TWS: What was your most challenging cultural experience?
Rick: My most challenging travel experience has been three trips to El Salvador and Nicaragua over the last 20 years – seeing a popular revolution succeeding then crushed and the effects of globalization in a “dollarized” El Salvador. (They no longer use their own currency.) I don’t know if globalization is good or bad for the half of humanity trying to live on $2 a day. But, from the perspective of a family’s dirt floor, it’s painful to see. In Central America – where there are an abundance of Dunkin’ Donuts and armed guards these days – they say, “Globalization. It’s like a big train…get on or get run over.”
TWS: Where have you felt most out of place and why?
Rick: I feel most out of place in parts of my country where people fly the stars and stripes on their car antennas and treat wars like a high school pep rally. Where people say “God bless America” as though God has a special destiny for us over the other 96 percent of humanity. And people think it is unpatriotic to celebrate the wonderful diversity on this planet. I don’t deal with it very well.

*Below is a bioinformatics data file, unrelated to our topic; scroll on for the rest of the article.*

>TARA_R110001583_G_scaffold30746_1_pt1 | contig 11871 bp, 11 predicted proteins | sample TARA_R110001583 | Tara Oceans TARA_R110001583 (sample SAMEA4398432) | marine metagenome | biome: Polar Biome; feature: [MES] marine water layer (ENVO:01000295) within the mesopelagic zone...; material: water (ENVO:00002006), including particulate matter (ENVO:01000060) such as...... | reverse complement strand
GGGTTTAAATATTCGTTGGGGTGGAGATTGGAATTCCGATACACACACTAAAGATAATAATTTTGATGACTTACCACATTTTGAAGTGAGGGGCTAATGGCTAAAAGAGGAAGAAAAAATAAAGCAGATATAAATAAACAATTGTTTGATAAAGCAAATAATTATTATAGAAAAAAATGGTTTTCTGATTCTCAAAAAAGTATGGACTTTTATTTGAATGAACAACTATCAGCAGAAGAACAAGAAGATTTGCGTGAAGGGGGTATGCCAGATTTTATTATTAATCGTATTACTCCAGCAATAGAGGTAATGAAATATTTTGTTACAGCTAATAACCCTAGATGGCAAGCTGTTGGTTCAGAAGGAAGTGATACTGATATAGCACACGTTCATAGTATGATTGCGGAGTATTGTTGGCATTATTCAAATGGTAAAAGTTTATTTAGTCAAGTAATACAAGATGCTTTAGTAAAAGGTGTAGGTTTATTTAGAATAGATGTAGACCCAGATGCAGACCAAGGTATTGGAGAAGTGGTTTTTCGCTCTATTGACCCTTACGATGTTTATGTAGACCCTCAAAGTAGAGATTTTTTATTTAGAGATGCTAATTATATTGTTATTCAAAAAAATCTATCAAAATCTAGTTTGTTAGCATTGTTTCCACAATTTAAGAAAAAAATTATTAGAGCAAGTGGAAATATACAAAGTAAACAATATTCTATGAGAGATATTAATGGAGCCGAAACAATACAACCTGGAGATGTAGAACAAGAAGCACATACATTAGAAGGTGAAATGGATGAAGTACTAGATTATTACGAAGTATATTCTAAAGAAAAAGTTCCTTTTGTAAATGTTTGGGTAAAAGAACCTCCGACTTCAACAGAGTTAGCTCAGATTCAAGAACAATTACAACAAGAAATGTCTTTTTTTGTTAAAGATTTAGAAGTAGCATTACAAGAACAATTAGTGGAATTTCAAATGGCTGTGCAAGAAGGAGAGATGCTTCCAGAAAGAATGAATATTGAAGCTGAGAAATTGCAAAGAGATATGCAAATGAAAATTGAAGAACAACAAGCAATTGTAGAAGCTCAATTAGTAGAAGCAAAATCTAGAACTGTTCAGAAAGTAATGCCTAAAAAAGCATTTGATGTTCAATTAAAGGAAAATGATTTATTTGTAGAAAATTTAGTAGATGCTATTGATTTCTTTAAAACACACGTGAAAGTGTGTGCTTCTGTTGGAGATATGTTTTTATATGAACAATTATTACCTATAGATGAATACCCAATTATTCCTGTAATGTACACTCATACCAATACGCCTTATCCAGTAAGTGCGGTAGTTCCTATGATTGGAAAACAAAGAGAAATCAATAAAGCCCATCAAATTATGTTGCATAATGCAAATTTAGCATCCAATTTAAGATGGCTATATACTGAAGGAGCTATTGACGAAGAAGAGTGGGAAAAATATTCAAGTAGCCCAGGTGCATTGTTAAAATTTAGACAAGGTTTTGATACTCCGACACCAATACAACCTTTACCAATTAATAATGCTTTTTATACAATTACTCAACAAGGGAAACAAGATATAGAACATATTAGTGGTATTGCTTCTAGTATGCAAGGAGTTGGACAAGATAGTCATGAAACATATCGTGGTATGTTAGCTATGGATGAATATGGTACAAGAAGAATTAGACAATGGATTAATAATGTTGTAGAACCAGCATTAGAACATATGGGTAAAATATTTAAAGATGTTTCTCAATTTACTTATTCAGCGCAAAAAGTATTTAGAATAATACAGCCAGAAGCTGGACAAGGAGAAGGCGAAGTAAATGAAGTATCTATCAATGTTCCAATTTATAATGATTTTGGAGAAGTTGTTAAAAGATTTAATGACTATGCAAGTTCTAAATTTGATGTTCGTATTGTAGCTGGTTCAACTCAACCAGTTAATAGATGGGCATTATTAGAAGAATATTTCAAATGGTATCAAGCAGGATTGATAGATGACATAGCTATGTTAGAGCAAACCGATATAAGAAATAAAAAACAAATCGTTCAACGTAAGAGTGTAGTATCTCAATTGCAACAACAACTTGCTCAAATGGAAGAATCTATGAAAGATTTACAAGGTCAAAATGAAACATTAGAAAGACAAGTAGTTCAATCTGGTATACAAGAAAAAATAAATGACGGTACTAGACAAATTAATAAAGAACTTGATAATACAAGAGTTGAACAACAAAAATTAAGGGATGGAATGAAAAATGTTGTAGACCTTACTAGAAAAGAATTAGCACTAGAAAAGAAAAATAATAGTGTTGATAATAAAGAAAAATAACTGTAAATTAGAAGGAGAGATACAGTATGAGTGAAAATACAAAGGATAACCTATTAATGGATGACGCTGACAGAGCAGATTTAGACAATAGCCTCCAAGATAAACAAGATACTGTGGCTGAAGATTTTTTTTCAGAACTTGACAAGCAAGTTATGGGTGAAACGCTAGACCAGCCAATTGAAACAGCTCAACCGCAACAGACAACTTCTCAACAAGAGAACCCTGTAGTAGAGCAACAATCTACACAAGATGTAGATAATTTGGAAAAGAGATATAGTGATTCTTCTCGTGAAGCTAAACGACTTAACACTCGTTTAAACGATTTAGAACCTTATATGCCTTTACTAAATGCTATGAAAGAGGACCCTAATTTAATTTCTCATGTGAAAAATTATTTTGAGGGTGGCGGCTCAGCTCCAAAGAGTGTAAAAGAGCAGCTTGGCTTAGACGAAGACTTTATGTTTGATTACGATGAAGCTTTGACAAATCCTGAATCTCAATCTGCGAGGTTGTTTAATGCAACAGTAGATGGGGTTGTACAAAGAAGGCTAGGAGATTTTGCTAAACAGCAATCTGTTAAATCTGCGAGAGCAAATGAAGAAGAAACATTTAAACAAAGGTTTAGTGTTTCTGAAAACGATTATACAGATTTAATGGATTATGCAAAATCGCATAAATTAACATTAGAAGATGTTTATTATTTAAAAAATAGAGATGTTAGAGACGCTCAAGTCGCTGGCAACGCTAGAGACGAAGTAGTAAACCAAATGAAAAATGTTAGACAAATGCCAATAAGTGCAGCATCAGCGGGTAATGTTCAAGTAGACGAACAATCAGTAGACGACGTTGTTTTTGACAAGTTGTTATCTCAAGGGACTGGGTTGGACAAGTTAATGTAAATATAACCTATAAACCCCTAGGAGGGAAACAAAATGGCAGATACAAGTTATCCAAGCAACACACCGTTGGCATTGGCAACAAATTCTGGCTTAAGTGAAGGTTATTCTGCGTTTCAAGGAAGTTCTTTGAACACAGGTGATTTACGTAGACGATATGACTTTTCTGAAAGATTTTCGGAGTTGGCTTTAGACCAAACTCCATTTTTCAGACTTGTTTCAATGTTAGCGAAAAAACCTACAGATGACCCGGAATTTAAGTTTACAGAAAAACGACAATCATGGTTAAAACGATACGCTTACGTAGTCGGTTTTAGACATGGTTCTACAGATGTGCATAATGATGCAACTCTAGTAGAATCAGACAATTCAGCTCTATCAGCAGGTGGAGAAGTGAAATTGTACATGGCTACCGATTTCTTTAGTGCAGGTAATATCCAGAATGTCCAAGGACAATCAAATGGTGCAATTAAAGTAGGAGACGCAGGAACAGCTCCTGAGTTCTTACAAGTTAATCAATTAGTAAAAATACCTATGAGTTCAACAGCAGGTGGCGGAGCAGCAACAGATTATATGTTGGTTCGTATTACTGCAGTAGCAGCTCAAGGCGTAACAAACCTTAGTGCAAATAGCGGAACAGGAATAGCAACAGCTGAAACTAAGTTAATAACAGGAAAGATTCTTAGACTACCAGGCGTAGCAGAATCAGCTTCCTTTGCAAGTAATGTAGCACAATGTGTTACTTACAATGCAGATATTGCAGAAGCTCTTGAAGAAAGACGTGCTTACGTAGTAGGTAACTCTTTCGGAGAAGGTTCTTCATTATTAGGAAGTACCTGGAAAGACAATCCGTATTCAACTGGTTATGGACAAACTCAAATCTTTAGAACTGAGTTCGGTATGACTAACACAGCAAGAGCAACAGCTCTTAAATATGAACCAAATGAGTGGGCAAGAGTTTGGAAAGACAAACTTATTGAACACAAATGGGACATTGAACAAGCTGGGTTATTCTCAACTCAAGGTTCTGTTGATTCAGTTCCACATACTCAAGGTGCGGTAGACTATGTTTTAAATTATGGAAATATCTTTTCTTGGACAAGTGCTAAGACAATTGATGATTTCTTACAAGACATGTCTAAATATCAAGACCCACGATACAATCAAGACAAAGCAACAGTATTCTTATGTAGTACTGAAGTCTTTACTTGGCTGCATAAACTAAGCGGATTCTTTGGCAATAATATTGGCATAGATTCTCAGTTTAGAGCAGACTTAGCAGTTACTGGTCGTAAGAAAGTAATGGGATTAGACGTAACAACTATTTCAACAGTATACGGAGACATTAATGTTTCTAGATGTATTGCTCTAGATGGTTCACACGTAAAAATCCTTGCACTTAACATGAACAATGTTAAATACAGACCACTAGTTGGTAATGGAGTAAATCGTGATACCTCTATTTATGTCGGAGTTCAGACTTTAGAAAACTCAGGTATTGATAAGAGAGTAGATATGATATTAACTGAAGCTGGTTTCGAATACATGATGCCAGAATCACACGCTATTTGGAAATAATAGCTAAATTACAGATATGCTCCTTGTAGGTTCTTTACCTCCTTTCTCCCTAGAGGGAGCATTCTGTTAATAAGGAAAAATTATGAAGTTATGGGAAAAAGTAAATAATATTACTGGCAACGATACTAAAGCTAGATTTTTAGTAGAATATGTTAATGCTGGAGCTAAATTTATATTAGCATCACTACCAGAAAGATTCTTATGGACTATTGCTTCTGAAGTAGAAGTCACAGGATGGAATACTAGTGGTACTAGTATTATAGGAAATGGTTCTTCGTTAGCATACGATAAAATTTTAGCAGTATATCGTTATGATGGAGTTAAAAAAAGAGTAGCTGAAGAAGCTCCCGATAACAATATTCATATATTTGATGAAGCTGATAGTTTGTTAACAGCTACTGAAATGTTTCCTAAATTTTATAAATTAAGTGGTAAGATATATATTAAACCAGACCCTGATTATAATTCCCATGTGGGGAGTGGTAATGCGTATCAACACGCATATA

TWS: What do you recommend for travelers who may not know where to start in regards to truly experiencing the culture of a place?
Rick: Find a way to connect with locals doing things locals do, and remind yourself that you are just as interesting to them as they are to you. Remember: as an American, you have a special knack for being casual and friendly. Use that as a tool to reach out with charm and a smile to connect. Whether lounging in a sauna in Finland, playing backgammon in Turkey, sucking on a cigar in Cuba, a hookah in Egypt or a joint in Amsterdam, people absolutely love to meet Americans. But so often, if we don’t break the ice…it won’t be broken. Be an extrovert. If you see four cute old guys sitting on a bench…ask them to scoot over.